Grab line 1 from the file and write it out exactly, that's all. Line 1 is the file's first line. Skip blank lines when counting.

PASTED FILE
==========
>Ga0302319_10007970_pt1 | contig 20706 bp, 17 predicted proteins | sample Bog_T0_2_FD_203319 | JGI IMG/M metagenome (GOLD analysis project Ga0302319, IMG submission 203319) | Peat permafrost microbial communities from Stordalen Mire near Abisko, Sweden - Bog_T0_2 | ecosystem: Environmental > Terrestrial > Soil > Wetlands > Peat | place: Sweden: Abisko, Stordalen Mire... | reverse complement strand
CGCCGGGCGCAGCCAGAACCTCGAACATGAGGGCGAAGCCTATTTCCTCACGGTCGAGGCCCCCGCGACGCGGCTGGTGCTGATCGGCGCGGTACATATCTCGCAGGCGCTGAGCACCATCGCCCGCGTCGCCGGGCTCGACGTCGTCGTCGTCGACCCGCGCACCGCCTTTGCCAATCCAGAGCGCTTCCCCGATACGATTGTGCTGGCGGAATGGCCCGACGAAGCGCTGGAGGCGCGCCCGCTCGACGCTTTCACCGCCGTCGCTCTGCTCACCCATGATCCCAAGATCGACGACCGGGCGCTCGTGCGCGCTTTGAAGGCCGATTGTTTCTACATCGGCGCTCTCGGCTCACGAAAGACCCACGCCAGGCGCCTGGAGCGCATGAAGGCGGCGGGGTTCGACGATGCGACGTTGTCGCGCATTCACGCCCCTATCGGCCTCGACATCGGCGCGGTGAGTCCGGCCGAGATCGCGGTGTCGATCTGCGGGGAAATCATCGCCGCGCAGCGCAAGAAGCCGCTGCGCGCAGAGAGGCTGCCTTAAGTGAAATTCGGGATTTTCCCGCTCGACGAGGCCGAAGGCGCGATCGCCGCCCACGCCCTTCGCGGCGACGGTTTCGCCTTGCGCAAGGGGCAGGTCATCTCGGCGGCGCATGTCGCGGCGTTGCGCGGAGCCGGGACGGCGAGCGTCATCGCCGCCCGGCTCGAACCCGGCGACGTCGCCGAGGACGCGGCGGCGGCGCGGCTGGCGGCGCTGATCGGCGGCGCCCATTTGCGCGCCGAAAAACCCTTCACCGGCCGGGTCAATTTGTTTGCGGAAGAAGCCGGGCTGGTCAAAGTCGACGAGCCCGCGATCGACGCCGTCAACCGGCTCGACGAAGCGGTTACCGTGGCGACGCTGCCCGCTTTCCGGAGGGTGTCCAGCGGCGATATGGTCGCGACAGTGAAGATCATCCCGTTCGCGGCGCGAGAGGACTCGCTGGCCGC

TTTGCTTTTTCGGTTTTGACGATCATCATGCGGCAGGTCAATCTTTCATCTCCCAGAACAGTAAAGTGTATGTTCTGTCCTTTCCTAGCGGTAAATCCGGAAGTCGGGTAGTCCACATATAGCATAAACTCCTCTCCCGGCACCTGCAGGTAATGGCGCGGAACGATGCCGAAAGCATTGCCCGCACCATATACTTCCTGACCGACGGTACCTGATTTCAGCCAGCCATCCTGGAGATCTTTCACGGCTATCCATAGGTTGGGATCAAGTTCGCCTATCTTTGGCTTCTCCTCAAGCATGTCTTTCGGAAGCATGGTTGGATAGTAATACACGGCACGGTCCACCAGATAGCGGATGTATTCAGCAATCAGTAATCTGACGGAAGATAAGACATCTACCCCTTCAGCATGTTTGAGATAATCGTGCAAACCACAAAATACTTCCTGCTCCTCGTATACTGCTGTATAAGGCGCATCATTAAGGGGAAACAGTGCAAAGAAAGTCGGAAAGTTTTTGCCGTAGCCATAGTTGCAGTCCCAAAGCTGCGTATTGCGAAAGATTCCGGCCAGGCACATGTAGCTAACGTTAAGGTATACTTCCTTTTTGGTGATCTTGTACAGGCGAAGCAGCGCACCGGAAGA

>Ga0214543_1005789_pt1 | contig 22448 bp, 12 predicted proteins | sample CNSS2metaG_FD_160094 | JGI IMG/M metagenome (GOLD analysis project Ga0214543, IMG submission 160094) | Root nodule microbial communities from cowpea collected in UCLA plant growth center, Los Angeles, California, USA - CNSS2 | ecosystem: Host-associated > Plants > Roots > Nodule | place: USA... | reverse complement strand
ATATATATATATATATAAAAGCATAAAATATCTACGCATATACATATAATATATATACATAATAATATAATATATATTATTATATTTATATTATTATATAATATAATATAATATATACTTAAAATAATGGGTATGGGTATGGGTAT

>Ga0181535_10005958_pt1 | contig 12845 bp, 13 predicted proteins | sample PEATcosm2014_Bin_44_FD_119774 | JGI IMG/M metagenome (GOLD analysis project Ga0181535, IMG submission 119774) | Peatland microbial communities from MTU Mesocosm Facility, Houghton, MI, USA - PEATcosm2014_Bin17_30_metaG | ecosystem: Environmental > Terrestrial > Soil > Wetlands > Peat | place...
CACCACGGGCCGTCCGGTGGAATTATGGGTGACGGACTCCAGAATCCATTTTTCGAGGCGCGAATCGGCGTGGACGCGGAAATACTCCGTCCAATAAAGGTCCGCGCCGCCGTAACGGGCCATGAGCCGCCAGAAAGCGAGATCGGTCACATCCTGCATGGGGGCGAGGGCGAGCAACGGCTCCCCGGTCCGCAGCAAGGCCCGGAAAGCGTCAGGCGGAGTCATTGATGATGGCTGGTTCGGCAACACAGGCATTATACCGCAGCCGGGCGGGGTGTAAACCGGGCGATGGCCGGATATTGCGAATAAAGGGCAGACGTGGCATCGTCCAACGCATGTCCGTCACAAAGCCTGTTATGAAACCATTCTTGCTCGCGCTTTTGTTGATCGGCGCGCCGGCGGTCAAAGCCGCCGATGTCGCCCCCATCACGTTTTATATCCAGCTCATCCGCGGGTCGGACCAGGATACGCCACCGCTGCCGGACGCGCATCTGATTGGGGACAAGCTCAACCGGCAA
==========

>Ga0302319_10007970_pt1 | contig 20706 bp, 17 predicted proteins | sample Bog_T0_2_FD_203319 | JGI IMG/M metagenome (GOLD analysis project Ga0302319, IMG submission 203319) | Peat permafrost microbial communities from Stordalen Mire near Abisko, Sweden - Bog_T0_2 | ecosystem: Environmental > Terrestrial > Soil > Wetlands > Peat | place: Sweden: Abisko, Stordalen Mire... | reverse complement strand